Stent (coronary stent implant)In medicine, a stent is an expandable wire mesh tube that is inserted into a hollow structure of the body to keep it patent (i.e. open).
Stents are used on diverse structures such as the esophagus, trachea, or blood vessels. Prior to use, a stent is collapsed to a small diameter; when brought into place it is expanded using an inflatable balloon and is then held in place by its own tension. Stents are usually inserted by endoscopy or other procedures less invasive than a surgical operation, which makes them suitable for patients with advanced disease for whom an operation might be too dangerous. Stents may consist of wire mesh alone, or be covered by a tissue lining.
A coronary stent implant is a therapeutic cardiac procedure that involves placing a stent, which is a small mesh-like wire tube in a narrowed artery. This procedure is similar to angioplasty in many ways. However, the stent is left permanently in place in the artery to act as a scaffold to help keep the artery open. Usually, an angioplasty procedure is performed first. The balloon inflations help open the artery to allow the stent to be placed easily. The angioplasty catheter is removed. A different angioplasty catheter with a stent crimped on the balloon is advanced into the artery and carefully positioned at the blockage. The angioplasty balloon is inflated which opens the stent and presses it into the artery wall. The stent holds the artery open and helps reduce the rate of restenosis (a recurrence of the narrowing within the artery).
The stent procedure will open blocked arteries and improve blood flow to your heart. It relieves symptoms, improves exercise duration, and in some cases stops or prevents heart attacks. It is more effective than medications in relieving symptoms in patients with a blockage in one artery. Following a stent, many patients can stop or reduce their number of heart medications. Coronary stents have been one of the most significant advances in cardiology in recent years. Compared to angioplasty, stents reduce the incidence of sub-optimal results and complications such as artery injury and emergency bypass surgery. Most importantly, stents significantly reduce the chance of recurrence of the blockage or restenosis. This means fewer patients will need a repeat procedure.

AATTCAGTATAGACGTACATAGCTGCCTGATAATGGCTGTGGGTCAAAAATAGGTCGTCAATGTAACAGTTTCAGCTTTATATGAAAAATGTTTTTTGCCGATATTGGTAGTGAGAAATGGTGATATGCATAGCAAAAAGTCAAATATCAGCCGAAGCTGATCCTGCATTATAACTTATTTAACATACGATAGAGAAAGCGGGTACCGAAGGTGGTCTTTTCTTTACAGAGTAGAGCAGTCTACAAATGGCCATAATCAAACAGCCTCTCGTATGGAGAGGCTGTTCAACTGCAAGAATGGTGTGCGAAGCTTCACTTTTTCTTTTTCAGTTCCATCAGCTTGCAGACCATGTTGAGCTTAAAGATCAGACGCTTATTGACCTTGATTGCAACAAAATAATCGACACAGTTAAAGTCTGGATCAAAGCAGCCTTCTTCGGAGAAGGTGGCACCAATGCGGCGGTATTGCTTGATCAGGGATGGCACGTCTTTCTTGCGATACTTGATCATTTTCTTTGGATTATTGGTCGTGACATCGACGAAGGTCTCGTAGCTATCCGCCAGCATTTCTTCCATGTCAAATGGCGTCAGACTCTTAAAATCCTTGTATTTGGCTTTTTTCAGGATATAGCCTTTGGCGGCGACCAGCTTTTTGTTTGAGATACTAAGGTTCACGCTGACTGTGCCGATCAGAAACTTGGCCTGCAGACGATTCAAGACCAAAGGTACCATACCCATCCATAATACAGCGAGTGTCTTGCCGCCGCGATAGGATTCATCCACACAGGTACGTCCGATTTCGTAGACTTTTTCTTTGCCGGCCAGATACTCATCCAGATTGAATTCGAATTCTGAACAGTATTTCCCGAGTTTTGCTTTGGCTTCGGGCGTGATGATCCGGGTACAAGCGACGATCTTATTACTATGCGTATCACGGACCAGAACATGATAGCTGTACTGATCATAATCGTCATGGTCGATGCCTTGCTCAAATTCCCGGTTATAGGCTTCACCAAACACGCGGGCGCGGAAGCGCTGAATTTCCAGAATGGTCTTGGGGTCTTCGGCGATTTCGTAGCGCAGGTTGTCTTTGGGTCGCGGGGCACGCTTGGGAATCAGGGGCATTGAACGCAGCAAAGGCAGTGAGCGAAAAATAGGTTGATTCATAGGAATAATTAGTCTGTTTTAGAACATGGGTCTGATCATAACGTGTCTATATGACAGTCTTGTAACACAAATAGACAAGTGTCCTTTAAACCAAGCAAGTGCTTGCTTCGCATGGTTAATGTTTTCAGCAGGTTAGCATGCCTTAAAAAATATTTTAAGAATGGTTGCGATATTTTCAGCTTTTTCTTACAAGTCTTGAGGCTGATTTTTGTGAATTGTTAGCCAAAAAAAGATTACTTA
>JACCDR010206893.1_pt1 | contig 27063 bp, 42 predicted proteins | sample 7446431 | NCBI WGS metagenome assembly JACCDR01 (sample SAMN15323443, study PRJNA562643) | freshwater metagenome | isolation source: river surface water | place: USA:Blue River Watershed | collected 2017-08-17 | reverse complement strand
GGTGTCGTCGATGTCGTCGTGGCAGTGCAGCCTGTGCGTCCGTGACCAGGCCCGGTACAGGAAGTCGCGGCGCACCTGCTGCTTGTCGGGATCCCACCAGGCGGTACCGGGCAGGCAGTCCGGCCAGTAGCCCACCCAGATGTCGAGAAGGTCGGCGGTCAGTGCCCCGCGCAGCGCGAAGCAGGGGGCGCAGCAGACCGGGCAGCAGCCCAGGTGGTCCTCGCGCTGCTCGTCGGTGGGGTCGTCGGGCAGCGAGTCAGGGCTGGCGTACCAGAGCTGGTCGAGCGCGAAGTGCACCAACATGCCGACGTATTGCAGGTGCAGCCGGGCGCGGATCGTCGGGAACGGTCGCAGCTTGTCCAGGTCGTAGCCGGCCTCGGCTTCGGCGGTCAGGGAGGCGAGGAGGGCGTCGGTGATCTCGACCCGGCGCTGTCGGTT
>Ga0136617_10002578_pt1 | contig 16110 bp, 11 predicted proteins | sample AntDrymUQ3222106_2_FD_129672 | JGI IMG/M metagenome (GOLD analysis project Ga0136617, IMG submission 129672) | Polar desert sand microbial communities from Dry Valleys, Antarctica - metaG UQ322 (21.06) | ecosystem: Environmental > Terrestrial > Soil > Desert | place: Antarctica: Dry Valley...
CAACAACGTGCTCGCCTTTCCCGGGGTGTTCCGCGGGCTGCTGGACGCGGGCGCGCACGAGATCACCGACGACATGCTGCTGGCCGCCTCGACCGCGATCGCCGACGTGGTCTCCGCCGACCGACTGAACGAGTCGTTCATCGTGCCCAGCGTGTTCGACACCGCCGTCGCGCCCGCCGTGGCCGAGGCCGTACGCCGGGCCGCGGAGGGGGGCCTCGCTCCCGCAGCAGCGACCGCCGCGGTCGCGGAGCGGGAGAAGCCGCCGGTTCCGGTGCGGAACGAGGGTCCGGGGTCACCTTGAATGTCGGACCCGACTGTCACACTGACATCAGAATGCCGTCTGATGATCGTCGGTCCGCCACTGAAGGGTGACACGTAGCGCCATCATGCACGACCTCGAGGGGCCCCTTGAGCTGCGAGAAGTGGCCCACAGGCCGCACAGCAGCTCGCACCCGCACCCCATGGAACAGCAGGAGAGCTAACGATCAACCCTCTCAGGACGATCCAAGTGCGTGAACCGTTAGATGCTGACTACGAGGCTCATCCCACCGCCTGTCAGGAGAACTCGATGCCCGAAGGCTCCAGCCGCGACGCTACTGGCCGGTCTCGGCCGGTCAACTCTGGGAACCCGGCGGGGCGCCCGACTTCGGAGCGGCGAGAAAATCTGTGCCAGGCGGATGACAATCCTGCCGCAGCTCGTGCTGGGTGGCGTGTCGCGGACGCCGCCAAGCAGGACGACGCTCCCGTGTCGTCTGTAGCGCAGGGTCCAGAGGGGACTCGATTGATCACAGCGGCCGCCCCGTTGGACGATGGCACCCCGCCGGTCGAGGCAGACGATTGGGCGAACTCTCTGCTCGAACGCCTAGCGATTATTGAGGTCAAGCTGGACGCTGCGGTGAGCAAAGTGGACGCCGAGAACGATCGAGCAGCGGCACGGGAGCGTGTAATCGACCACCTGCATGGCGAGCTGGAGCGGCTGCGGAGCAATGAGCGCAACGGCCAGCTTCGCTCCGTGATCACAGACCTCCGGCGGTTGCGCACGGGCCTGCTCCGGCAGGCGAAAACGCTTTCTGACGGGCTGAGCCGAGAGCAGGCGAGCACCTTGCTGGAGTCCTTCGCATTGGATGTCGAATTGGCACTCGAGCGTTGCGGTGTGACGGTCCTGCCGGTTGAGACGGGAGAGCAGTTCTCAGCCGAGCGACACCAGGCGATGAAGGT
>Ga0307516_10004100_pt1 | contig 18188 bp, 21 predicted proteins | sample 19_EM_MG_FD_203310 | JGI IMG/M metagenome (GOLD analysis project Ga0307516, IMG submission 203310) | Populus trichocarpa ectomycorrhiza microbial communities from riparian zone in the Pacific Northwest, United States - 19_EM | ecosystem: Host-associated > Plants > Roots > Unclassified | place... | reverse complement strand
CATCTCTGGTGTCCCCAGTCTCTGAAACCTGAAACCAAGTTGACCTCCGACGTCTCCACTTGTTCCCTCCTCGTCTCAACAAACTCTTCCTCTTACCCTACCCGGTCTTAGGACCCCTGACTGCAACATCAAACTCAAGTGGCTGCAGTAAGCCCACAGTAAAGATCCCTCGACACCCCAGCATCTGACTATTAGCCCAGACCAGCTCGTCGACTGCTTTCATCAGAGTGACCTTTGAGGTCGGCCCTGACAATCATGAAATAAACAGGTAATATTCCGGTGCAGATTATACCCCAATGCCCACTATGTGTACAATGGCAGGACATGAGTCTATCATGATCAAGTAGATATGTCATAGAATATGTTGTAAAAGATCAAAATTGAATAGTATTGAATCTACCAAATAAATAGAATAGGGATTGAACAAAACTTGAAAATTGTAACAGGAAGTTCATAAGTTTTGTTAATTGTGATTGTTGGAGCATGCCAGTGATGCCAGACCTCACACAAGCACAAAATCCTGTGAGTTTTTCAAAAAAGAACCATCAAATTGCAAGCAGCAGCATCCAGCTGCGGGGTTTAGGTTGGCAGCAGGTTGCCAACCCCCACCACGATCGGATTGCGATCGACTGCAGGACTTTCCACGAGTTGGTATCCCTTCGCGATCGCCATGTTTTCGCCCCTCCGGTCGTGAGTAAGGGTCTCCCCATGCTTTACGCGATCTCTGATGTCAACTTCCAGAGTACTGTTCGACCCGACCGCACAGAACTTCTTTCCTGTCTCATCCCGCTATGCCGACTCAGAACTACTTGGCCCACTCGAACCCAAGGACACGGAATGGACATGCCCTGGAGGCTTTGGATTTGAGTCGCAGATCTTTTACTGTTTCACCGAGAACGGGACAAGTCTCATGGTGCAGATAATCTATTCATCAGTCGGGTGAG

Stent procedure uses a wire mesh tube (a stent) to prop open an artery that has recently been cleared using angioplasty. The stent is collapsed to a small diameter, placed over an angioplasty balloon catheter and moved into the area of the blockage. When the balloon is inflated, the stent expands, locks in place and forms a rigid support to hold the artery open. The stent remains in the artery permanently, holds it open, improves blood flow to the heart muscle and relieves symptoms (usually chest pain).
The stent procedure is fairly common, sometimes used as an alternative to coronary artery bypass surgery. A stent may be used as an alternative or in combination with angioplasty. Certain features of the artery blockage make it suitable for using a stent, such as the size of the artery and location of the blockage.
The risks of stents are low. The risks include all of the complications noted for cardiac catheterization, but some of the risks, specifically heart attack and emergency bypass surgery, are higher because angioplasty and stent are more complex procedures. The risks include injury or tearing of an artery which can cause the artery to close. This is often successfully treated with continued angioplasty or stent. Rarely, this is difficult to treat and three percent of patients may have a heart attack and one percent may need emergency bypass surgery. A cardiac surgery team is available at the Inova Heart Center if needed. In three to five percent of patients the procedure is unsuccessful because the catheter cannot be advanced to the blockage or the artery cannot be fully opened. This can occur when the artery is small, has calcium deposits, or has severe bends.
A stent is the right procedure for most patients because it lowers the chance of restenosis. It is performed in about 70% of patients who need an invasive interventional procedure. Stents are not often used for blockages located in small arteries, with calcium deposits, that involve a branch point, or are long.